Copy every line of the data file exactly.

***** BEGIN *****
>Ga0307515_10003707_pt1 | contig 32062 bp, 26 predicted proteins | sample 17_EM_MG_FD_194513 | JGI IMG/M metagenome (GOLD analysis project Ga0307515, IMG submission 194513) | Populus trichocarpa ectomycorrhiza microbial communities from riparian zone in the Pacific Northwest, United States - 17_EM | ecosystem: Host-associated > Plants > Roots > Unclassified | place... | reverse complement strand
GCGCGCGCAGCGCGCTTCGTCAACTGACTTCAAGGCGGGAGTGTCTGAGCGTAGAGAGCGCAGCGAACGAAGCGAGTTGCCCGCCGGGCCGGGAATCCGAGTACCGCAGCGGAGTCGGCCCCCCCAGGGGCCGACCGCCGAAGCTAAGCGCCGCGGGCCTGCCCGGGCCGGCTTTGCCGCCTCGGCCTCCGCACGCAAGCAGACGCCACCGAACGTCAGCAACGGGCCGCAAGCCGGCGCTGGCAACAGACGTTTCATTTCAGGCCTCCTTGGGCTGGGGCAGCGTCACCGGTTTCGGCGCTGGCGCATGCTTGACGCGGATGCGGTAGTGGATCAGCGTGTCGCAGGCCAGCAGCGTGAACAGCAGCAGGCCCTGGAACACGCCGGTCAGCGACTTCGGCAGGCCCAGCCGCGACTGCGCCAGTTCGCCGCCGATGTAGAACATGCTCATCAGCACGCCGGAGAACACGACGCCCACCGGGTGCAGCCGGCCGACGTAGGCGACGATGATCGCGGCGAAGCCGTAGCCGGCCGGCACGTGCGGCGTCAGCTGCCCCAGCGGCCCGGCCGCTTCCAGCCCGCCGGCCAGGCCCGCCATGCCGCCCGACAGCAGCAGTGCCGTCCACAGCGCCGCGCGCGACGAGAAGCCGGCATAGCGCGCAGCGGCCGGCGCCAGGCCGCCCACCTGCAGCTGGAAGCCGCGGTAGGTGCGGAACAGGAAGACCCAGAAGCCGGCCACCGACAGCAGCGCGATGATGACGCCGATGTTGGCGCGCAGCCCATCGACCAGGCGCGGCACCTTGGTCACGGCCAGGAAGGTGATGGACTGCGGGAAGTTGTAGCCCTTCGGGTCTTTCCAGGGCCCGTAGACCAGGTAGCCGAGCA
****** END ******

>Ga0307515_10003707_pt1 | contig 32062 bp, 26 predicted proteins | sample 17_EM_MG_FD_194513 | JGI IMG/M metagenome (GOLD analysis project Ga0307515, IMG submission 194513) | Populus trichocarpa ectomycorrhiza microbial communities from riparian zone in the Pacific Northwest, United States - 17_EM | ecosystem: Host-associated > Plants > Roots > Unclassified | place... | reverse complement strand
GCGCGCGCAGCGCGCTTCGTCAACTGACTTCAAGGCGGGAGTGTCTGAGCGTAGAGAGCGCAGCGAACGAAGCGAGTTGCCCGCCGGGCCGGGAATCCGAGTACCGCAGCGGAGTCGGCCCCCCCAGGGGCCGACCGCCGAAGCTAAGCGCCGCGGGCCTGCCCGGGCCGGCTTTGCCGCCTCGGCCTCCGCACGCAAGCAGACGCCACCGAACGTCAGCAACGGGCCGCAAGCCGGCGCTGGCAACAGACGTTTCATTTCAGGCCTCCTTGGGCTGGGGCAGCGTCACCGGTTTCGGCGCTGGCGCATGCTTGACGCGGATGCGGTAGTGGATCAGCGTGTCGCAGGCCAGCAGCGTGAACAGCAGCAGGCCCTGGAACACGCCGGTCAGCGACTTCGGCAGGCCCAGCCGCGACTGCGCCAGTTCGCCGCCGATGTAGAACATGCTCATCAGCACGCCGGAGAACACGACGCCCACCGGGTGCAGCCGGCCGACGTAGGCGACGATGATCGCGGCGAAGCCGTAGCCGGCCGGCACGTGCGGCGTCAGCTGCCCCAGCGGCCCGGCCGCTTCCAGCCCGCCGGCCAGGCCCGCCATGCCGCCCGACAGCAGCAGTGCCGTCCACAGCGCCGCGCGCGACGAGAAGCCGGCATAGCGCGCAGCGGCCGGCGCCAGGCCGCCCACCTGCAGCTGGAAGCCGCGGTAGGTGCGGAACAGGAAGACCCAGAAGCCGGCCACCGACAGCAGCGCGATGATGACGCCGATGTTGGCGCGCAGCCCATCGACCAGGCGCGGCACCTTGGTCACGGCCAGGAAGGTGATGGACTGCGGGAAGTTGTAGCCCTTCGGGTCTTTCCAGGGCCCGTAGACCAGGTAGCCGAGCA